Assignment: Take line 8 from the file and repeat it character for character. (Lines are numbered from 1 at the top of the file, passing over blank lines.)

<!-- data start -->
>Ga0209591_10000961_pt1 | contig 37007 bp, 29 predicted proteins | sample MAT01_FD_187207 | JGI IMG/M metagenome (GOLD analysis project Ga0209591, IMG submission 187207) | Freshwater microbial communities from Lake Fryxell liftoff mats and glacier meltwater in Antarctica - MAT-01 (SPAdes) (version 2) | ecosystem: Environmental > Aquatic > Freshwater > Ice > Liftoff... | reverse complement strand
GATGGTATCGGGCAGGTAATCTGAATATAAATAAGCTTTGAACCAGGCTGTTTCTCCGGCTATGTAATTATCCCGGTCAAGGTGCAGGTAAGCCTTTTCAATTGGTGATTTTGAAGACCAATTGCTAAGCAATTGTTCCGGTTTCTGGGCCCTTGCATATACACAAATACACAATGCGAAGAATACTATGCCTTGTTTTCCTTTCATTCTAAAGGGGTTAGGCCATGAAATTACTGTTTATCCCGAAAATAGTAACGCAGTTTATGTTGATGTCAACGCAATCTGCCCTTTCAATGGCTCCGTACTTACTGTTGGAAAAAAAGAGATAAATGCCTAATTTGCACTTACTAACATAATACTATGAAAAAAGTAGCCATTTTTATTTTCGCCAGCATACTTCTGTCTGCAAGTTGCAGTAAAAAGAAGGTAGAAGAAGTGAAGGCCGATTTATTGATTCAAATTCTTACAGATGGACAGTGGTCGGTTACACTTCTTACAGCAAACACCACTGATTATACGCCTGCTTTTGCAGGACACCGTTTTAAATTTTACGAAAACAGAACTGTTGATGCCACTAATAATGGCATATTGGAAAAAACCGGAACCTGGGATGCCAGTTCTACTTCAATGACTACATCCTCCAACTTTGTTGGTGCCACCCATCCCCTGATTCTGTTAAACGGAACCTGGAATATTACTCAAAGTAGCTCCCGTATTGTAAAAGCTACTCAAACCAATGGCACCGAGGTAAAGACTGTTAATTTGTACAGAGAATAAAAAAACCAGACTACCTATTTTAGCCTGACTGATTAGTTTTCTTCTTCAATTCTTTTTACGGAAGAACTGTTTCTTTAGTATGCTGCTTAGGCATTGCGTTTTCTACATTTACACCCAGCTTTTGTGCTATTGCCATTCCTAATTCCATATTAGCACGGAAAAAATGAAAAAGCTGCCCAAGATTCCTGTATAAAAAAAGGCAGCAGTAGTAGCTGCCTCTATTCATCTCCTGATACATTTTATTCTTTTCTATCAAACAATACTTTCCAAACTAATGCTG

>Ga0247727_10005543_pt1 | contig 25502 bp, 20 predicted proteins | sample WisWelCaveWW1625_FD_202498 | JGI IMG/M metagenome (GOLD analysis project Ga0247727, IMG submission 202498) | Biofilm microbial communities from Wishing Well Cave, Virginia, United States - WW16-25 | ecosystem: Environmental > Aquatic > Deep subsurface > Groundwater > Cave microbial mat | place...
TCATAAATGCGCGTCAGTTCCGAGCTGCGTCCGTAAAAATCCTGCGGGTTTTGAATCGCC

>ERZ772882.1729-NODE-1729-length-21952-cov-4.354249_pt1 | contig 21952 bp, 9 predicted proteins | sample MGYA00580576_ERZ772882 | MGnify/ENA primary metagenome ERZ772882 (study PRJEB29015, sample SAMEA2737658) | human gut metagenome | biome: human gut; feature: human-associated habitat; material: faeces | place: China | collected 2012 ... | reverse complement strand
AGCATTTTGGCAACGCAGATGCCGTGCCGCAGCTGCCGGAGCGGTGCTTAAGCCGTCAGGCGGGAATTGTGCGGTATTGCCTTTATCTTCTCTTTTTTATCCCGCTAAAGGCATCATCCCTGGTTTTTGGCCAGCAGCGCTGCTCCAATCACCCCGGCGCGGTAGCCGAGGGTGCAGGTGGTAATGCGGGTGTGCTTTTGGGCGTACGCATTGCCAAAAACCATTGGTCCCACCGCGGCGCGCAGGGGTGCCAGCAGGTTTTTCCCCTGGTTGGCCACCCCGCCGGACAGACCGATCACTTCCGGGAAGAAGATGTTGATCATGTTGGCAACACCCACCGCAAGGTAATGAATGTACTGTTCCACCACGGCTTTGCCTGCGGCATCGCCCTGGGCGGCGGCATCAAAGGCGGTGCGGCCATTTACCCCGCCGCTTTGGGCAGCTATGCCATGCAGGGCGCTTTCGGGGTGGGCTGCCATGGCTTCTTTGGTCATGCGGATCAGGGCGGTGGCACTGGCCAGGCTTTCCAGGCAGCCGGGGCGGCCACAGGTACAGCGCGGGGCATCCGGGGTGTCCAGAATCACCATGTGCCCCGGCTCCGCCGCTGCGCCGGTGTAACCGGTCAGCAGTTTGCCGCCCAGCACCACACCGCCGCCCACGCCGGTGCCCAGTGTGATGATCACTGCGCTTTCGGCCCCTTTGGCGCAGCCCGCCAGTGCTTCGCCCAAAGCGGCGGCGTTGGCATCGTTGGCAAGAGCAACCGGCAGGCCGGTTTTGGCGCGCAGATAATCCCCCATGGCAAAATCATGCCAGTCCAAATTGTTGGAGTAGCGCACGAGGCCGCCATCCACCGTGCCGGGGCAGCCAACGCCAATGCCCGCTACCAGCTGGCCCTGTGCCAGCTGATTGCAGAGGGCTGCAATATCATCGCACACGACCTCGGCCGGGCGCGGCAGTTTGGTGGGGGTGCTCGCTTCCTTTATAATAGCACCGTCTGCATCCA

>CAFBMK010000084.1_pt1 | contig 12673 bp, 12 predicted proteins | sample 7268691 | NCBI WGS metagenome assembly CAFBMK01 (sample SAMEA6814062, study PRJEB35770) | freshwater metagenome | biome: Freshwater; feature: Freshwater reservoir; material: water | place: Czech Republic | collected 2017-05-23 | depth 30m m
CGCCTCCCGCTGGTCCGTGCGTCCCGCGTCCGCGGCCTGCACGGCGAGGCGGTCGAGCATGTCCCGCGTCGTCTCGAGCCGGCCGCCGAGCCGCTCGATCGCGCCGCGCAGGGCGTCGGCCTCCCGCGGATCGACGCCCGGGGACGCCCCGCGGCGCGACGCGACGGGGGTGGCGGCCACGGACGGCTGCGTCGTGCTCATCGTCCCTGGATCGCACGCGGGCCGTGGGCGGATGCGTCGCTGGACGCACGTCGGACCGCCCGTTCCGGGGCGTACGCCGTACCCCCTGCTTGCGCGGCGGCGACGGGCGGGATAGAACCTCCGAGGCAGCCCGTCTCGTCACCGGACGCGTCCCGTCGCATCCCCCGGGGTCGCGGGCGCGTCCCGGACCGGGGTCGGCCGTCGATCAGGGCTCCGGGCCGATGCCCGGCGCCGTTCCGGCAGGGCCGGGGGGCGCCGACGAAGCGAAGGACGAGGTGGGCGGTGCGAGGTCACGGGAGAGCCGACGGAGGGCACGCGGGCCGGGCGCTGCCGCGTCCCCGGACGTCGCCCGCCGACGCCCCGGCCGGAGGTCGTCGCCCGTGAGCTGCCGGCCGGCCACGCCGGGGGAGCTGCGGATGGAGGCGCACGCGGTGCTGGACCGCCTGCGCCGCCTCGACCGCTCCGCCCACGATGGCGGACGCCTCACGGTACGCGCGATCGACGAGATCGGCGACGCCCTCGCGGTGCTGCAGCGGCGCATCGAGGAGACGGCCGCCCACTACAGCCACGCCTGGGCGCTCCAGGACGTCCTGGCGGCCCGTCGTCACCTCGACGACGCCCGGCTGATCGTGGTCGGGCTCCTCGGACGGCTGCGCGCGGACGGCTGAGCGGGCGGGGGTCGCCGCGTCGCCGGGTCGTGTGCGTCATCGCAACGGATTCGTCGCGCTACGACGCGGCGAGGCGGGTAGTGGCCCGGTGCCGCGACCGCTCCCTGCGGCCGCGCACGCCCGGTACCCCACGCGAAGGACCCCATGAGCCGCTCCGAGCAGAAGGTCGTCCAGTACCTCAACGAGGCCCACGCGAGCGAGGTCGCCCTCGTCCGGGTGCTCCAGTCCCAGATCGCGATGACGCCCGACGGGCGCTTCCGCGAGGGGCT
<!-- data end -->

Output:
CGCCTCCCGCTGGTCCGTGCGTCCCGCGTCCGCGGCCTGCACGGCGAGGCGGTCGAGCATGTCCCGCGTCGTCTCGAGCCGGCCGCCGAGCCGCTCGATCGCGCCGCGCAGGGCGTCGGCCTCCCGCGGATCGACGCCCGGGGACGCCCCGCGGCGCGACGCGACGGGGGTGGCGGCCACGGACGGCTGCGTCGTGCTCATCGTCCCTGGATCGCACGCGGGCCGTGGGCGGATGCGTCGCTGGACGCACGTCGGACCGCCCGTTCCGGGGCGTACGCCGTACCCCCTGCTTGCGCGGCGGCGACGGGCGGGATAGAACCTCCGAGGCAGCCCGTCTCGTCACCGGACGCGTCCCGTCGCATCCCCCGGGGTCGCGGGCGCGTCCCGGACCGGGGTCGGCCGTCGATCAGGGCTCCGGGCCGATGCCCGGCGCCGTTCCGGCAGGGCCGGGGGGCGCCGACGAAGCGAAGGACGAGGTGGGCGGTGCGAGGTCACGGGAGAGCCGACGGAGGGCACGCGGGCCGGGCGCTGCCGCGTCCCCGGACGTCGCCCGCCGACGCCCCGGCCGGAGGTCGTCGCCCGTGAGCTGCCGGCCGGCCACGCCGGGGGAGCTGCGGATGGAGGCGCACGCGGTGCTGGACCGCCTGCGCCGCCTCGACCGCTCCGCCCACGATGGCGGACGCCTCACGGTACGCGCGATCGACGAGATCGGCGACGCCCTCGCGGTGCTGCAGCGGCGCATCGAGGAGACGGCCGCCCACTACAGCCACGCCTGGGCGCTCCAGGACGTCCTGGCGGCCCGTCGTCACCTCGACGACGCCCGGCTGATCGTGGTCGGGCTCCTCGGACGGCTGCGCGCGGACGGCTGAGCGGGCGGGGGTCGCCGCGTCGCCGGGTCGTGTGCGTCATCGCAACGGATTCGTCGCGCTACGACGCGGCGAGGCGGGTAGTGGCCCGGTGCCGCGACCGCTCCCTGCGGCCGCGCACGCCCGGTACCCCACGCGAAGGACCCCATGAGCCGCTCCGAGCAGAAGGTCGTCCAGTACCTCAACGAGGCCCACGCGAGCGAGGTCGCCCTCGTCCGGGTGCTCCAGTCCCAGATCGCGATGACGCCCGACGGGCGCTTCCGCGAGGGGCT